Sunday, September 30, 2007

In Search of Curtis Hanson

In a He-Watches-It-So-You-Don't-Have-To post, Daniel Fienberg's review of Lucky You confirms that the movie is every bit the limp biscuit it appeared to be when it wilted in theaters a few months ago--particularly disappointing if you happen to be a fan of Curtis Hanson's work. Talented directors who stage career-threatening epic screwups (William Friedkin's Sorcerer, George Miller's Babe: Pig in the City, Michael Cimino's Heaven's Gate) invariably make those movies more interesting than the mediocre pap that Hanson has been churning out lately. This would be easier to forgive were Hanson not the director of L.A. Confidential, for my money the best cop movie ever made--the film that put Russell Crowe and Guy Pearce on the map and offered Kevin Spacey's finest performance to date, its screenplay by Hanson and Brian Helgeland as perfect a distillation of an "unfilmmable" novel (reshuffling James Ellroy's story structure, expanding on his good ideas, getting rid of the clunkers) as you're likely to see.

To his credit, Hanson, who could have joined the rarefied-air establishment of Oscar-bait material, instead pursued off-beat projects that has made him a genre-hopper along the lines of James Mangold, another hard-to-peg craftsman without a distinct theme to neatly bow-tie his collective works. Nonetheless, Hanson's comedy gem Wonder Boys featured the most creative work of Michael Douglas's career, (indeed, the highest compliment I've heard paid to this film came from a female colleague, who said that it made her "feel sorry for men"), while the gritty semi-fictional biopic 8 Mile proved that the sixtysomething Hanson wasn't afraid of rap music or ditching his vivid classicist framing and experimenting with digital film.

Hanson is a late bloomer in Hollywood, formally the editor of Cinema magazine (known then as Curtis Lee Hanson, of whom an amusing and affectionate anecdote is related in Harlan Ellison's Watching), then a B-movie director who finally caught his big break in what is for most filmmakers the twilight of a career. Even after the dud chick-flick In Her Shoes and now, evidently, Lucky You, there is still much I admire about the man, namely his unpredictable choices of projects and his willingness to work with bad actors (Kim Basinger, Cameron Diaz), non-actors (Eminem, Drew Barrymore) and stiffs (Eric Bana). Before all of his creative collateral is used up, I would love to see Hanson return to--if not another L.A. Confidential--the kind of Hitchcockian thrillers with which he launched his career, only with a bigger budget and a better cast. The Bedroom Window without Steve Guttenberg--imagine the possibilities.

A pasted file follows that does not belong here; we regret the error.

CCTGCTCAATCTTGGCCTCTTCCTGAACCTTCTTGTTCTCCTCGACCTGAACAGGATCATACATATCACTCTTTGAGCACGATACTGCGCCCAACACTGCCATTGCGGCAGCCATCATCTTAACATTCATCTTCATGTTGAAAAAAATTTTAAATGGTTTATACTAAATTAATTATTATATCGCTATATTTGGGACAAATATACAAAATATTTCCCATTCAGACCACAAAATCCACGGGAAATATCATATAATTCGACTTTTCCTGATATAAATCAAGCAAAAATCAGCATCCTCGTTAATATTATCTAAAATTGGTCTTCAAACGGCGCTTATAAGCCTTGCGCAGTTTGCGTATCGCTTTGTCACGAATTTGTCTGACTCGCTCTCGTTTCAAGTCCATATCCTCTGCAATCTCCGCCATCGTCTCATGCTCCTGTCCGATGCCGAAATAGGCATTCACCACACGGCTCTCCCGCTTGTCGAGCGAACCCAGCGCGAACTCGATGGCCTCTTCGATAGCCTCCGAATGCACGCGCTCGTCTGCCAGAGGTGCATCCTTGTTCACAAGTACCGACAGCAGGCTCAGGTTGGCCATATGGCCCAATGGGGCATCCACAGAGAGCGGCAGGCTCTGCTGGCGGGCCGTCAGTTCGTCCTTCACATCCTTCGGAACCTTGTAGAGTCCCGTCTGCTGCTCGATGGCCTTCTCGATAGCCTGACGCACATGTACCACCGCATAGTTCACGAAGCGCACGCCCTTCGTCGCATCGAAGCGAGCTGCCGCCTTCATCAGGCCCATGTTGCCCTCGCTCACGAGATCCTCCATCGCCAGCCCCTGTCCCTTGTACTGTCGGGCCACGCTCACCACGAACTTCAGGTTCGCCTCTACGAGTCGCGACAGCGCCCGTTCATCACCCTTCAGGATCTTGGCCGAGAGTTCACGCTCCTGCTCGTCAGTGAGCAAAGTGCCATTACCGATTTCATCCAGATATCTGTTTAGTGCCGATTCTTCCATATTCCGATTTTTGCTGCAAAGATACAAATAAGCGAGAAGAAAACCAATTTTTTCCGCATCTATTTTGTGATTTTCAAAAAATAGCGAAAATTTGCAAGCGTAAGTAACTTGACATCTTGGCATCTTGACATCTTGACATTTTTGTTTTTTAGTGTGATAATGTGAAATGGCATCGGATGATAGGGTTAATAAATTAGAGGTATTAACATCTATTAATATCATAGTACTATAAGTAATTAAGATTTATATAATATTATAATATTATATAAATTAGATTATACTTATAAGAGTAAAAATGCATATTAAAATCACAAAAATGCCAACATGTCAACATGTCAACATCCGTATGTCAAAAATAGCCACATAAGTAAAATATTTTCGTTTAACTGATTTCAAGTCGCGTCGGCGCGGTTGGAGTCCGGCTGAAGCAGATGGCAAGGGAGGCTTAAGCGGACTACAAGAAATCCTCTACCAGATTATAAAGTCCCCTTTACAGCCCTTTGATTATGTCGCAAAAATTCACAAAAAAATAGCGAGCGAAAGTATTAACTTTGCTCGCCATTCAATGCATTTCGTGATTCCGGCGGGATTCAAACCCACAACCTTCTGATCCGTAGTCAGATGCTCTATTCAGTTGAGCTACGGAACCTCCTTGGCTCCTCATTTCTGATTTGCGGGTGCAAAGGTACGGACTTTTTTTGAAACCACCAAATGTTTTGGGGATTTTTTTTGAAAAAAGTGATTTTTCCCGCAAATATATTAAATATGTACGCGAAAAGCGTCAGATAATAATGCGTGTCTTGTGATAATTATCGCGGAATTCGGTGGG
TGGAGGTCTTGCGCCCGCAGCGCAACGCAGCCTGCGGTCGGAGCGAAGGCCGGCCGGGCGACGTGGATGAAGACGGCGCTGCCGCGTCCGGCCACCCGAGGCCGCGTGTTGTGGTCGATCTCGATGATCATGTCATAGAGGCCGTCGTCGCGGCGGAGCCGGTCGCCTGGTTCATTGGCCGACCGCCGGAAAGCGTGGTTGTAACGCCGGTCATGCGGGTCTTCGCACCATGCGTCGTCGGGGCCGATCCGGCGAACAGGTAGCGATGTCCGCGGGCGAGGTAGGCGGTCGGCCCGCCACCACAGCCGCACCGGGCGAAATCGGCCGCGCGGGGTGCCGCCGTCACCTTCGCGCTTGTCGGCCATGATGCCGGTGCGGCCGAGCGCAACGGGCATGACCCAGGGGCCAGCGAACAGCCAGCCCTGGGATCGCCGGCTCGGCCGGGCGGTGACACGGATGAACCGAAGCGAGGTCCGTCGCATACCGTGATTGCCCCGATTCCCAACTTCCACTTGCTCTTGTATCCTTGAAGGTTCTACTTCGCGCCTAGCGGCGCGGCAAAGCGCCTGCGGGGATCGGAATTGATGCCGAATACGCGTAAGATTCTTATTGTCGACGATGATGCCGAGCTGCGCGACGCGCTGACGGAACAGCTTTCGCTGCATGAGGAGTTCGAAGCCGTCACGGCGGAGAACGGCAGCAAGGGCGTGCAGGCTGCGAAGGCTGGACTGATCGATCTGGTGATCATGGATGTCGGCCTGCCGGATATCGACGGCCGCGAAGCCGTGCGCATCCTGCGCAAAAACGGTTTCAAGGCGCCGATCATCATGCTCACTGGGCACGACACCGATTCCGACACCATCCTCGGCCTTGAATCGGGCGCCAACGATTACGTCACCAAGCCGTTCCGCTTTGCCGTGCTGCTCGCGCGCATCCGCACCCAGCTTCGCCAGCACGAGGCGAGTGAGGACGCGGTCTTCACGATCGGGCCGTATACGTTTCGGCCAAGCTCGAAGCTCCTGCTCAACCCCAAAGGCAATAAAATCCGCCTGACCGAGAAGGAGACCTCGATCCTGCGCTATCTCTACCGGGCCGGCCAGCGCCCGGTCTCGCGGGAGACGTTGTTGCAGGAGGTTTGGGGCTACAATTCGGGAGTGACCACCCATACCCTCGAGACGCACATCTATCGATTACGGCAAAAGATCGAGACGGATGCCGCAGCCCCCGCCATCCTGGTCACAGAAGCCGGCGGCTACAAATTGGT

Friday, September 28, 2007


While it may be a little hasty to detect signs of creative rigor mortis in what is only the start of the fourth season of a consistently high-quality TV show, The Office's premiere episode of année quatre seemed too weighed down with lame jokes and low energy to jump a shark even if it wanted to. Last year--successful though it was--featured two red flags which last night were on prominent display: Where do you go once your central relationship consummates? And what do you do when your main character is an overbearing nuisance?

Regarding the first, I'm indifferent to character relationships in general (recognizing them as, you know, not real) as long as the main characters remain interesting as individuals and the supporting characters don't spend all their time orbiting around the principals. This episode used the odd effect of keeping Pam and Jim mostly on the sidelines, substituting meta-commentary--Kevin and Oscar discussing the relationship, the videotape being shown to P&J--that felt unnecessary for a show that already relies on talking-head interviews to get its points across. Keeping a relationship secret from other characters (e.g., Monica and Chandler on Friends) can be funny; coyly attempting to keep it secret from the audience is not.

As for Michael, it is clear that the writers, having backed themselves into a corner with an increasingly idiotic blabbermouth who won't shut up, have given Steve Carell a hint of purpose to go with his overextended free rein. From the opening prologue (which had an admittedly funny and shocking climax) through his faster-than-usual confession to his crackpot "race for the cure" solution (for rabies), the first episode appeared to be foreshadowing a season about Michael's long-arrested growth. But like everyone else's actions, his occurred in a void. Hopefully Ryan's move to corporate will provide more comic tension for subsequent episodes. Michael needs somebody to push against, and who will push back.